# Rayleigh-Taylor instability

of superposed fluids

The instability of the interface between two fluids having different densities and accelerated towards each other [a1], [a2].

A static state in which an incompressible fluid of variable density subject to a vertical acceleration is arranged in horizontal strata and the pressure and the density are functions of the vertical coordinate only, is clearly a kinematically realizable one. However, whether this state is also dynamically realizable is related to the issue of the stability under small disturbances.

If viscosity is neglected, the flow can be assumed to be irrotational and the velocity potential of each fluid satisfies the Laplace equation. The difficulty in solving this type of problem, however, arises from the non-linear boundary conditions at an unknown interface. On the other hand, if one assumes the disturbance amplitude to be infinitesimal, then the boundary conditions can be linearized and a solution of the linear problem can be readily obtained.

For the linear problem of two different inviscid and incompressible fluids separated by a plane interface and subject to an acceleration directed from the heavier fluid towards the lighter one, Lord Rayleigh [a1] showed that the amplitude of a disturbance periodic in the horizontal interfacial plane will vary in time like , where where and are the respective densities of the lower and the upper fluids, is the horizontal wave-number of the disturbance, and is the gravitational acceleration. Thus, if , then the interface is unstable.

R. Bellman and R. Pennington [a3] showed that the effect of the surface tension at the interface in the linear problem is to produce a critical wave-number , given by so the interface is unstable or stable according to whether the wave-number is less than or greater than . The surface tension, therefore, has a stabilizing effect on the interface at sufficiently short wave-lengths.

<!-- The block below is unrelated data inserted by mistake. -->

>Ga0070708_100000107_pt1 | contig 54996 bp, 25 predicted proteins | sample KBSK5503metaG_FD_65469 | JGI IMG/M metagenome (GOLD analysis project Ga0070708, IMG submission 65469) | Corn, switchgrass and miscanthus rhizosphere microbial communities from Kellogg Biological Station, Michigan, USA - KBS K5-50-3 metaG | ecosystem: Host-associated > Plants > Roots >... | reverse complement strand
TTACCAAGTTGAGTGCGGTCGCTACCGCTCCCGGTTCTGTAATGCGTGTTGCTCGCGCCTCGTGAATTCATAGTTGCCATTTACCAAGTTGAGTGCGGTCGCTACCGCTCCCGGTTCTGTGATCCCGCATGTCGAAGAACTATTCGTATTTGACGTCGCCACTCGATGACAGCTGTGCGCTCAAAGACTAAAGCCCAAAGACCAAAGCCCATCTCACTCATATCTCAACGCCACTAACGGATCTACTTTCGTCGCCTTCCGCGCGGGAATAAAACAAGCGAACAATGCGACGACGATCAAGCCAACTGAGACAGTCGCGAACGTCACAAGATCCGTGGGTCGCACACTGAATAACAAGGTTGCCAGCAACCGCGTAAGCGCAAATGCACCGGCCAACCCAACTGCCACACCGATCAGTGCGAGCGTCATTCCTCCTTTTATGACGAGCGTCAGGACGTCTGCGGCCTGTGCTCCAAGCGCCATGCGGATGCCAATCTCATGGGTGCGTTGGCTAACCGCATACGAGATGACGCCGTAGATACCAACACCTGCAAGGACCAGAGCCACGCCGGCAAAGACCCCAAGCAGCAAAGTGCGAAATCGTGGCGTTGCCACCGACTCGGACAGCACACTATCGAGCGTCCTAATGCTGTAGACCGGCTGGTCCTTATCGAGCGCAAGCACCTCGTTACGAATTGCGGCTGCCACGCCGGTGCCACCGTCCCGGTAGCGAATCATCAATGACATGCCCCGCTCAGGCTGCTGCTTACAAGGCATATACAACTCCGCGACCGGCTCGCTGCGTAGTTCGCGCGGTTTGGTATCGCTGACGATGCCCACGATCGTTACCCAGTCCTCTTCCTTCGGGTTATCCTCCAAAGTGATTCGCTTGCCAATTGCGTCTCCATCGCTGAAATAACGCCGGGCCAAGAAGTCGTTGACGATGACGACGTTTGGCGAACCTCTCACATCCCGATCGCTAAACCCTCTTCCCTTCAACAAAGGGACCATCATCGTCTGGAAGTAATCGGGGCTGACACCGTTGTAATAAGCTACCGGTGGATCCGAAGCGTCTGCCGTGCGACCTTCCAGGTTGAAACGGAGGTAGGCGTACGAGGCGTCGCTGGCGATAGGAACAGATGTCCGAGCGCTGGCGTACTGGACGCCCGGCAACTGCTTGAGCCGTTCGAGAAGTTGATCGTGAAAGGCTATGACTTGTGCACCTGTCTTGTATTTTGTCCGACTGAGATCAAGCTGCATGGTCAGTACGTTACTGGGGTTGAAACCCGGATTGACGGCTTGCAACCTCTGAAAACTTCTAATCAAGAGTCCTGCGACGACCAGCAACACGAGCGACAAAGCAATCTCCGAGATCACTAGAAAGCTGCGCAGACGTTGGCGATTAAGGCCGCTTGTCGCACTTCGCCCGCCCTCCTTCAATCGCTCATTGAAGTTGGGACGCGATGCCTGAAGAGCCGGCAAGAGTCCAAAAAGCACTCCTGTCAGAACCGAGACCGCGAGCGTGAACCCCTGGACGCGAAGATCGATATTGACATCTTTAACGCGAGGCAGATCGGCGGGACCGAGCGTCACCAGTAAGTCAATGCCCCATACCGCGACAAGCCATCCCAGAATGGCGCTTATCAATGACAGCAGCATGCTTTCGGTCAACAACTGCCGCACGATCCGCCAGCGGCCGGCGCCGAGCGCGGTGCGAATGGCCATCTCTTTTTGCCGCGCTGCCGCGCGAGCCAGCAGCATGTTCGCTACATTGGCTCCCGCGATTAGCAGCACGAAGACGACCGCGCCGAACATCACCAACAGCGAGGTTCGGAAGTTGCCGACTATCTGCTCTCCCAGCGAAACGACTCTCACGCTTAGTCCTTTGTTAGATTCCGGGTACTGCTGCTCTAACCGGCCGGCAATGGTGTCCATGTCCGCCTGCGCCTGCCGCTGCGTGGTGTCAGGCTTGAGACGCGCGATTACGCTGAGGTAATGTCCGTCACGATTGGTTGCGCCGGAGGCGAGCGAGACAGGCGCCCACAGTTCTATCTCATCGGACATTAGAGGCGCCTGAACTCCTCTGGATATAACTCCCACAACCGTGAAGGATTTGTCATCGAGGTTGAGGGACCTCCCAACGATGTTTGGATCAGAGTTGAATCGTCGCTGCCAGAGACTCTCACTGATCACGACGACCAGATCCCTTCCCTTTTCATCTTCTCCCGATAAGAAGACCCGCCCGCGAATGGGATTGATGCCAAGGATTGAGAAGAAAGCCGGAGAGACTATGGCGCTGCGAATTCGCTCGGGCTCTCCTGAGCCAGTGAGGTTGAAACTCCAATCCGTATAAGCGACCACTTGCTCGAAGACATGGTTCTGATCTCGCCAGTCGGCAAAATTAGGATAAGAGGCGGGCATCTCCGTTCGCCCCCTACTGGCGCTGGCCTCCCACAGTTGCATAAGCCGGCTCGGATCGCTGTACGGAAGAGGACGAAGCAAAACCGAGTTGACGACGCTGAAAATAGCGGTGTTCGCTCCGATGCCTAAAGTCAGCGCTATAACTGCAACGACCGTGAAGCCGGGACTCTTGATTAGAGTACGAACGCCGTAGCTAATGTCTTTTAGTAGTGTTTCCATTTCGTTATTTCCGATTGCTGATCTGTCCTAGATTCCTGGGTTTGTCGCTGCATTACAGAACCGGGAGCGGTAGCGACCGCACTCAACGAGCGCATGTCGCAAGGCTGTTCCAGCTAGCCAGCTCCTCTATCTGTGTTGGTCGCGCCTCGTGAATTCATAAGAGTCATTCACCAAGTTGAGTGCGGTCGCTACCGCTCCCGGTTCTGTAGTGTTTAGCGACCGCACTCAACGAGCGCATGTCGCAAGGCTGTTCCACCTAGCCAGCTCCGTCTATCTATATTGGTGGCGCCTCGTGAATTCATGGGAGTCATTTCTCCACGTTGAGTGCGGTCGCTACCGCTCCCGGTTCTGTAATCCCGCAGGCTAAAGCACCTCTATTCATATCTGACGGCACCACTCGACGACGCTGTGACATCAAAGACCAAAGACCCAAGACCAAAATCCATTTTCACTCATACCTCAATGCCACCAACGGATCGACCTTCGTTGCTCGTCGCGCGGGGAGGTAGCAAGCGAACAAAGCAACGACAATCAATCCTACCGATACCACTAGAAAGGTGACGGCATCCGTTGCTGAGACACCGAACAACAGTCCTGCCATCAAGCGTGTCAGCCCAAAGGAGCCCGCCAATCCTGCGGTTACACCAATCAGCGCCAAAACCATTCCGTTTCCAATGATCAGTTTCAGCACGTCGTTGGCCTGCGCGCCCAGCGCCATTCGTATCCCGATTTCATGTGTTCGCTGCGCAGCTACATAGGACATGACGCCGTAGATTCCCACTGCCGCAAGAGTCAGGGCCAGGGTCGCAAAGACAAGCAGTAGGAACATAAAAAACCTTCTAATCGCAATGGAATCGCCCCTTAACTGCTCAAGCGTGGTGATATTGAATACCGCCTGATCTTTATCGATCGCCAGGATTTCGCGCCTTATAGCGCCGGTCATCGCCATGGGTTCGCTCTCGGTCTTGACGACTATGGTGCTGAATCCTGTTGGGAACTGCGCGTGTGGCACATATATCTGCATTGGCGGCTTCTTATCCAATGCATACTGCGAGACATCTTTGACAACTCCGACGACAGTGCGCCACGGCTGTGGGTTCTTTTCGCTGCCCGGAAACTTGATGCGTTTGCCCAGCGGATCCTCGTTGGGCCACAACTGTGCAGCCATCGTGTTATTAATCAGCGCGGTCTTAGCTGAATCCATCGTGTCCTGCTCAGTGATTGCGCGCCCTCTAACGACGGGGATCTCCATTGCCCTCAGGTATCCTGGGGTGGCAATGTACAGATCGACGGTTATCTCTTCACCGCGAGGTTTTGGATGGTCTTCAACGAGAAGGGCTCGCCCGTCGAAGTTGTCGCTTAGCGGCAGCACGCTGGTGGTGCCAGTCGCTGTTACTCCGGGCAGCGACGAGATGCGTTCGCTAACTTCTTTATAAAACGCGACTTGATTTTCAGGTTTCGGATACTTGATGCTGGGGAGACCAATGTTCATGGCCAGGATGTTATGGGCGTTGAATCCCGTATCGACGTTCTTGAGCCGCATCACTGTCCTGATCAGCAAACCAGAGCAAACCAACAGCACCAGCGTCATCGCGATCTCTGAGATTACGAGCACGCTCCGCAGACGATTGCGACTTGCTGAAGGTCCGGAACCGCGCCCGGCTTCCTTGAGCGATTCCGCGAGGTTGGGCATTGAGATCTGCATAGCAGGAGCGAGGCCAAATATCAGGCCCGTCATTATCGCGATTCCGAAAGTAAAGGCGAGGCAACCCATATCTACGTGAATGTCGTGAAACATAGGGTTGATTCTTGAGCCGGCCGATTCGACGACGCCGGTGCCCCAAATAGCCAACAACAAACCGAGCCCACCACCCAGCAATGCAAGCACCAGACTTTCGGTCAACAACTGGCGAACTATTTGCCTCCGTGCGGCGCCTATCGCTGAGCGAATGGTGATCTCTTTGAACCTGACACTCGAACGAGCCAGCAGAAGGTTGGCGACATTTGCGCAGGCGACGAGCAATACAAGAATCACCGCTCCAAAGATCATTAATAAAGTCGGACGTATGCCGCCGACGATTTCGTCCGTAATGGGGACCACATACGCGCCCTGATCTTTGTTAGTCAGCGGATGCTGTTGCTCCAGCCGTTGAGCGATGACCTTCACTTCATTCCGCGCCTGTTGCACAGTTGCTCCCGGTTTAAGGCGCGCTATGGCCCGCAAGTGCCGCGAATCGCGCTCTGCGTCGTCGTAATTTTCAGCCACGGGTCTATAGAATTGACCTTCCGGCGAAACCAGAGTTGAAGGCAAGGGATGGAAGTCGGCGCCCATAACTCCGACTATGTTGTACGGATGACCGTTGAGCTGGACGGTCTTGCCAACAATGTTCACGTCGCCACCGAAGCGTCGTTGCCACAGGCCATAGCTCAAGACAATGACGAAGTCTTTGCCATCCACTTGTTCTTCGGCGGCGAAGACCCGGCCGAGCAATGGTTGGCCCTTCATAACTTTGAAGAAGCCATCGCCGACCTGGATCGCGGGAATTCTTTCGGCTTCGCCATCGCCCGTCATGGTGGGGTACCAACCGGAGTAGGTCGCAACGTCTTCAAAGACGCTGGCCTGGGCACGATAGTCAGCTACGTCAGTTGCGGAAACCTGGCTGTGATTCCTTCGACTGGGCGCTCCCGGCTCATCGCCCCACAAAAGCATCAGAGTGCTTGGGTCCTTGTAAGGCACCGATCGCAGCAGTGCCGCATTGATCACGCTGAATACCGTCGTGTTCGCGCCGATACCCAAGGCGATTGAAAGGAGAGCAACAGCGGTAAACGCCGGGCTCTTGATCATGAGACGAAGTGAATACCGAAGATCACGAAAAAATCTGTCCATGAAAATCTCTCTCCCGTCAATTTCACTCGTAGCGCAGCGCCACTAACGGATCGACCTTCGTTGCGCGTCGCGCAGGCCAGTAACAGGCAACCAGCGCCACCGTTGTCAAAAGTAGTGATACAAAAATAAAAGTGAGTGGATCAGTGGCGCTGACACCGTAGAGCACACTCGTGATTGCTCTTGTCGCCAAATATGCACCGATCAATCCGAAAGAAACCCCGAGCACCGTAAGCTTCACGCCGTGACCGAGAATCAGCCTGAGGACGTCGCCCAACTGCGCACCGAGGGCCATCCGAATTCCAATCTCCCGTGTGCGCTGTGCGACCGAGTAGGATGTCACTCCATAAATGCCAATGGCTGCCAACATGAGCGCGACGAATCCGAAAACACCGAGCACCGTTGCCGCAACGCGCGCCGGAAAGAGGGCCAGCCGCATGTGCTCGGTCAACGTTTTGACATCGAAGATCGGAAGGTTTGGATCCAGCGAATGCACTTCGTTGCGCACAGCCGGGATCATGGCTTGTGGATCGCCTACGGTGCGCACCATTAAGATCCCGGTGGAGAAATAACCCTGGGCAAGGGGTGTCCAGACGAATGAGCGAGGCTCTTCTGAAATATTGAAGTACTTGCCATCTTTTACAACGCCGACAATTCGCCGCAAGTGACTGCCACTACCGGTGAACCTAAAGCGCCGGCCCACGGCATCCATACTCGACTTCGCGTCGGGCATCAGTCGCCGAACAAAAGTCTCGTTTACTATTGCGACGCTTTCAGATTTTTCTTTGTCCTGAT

The predictions of the linear theory are well confirmed by laboratory experiments [a4], [a5], [a6], [a7], [a8].

When the interface is unstable, according to the linear theory the evolution of the interface quickly gets out of the linear regime because the predicted growth is exponential. The non-linear problem in the neighbourhood of the linear stability threshold for the interface turns out to be a singular perturbation problem. One may, therefore, use the method of strained parameters to develop a uniformly valid solution for the above problem for wave-numbers near the linear cut-off value [a9]. If the growth rate and the wave-number of the interfacial disturbance are expanded in powers of the initial interfacial disturbance amplitude as  where, the non-linear problem leads to [a9] which is graphically represented in Fig.a1 ( being the wave-length of the initial interfacial disturbance). Figure: r110040a

Linear and non-linear cut-offs for Rayleigh–Taylor instability

Observe that the interfacial disturbance grows even at , despite the cut-off predicted by the linear theory. On the other hand, the onset of instability even below the linear stability threshold when the disturbance has finite amplitude implies that this instability is a subcritical instability.

For other aspects of Rayleigh–Taylor instability, as well as some recent developments, see [a10], [a11].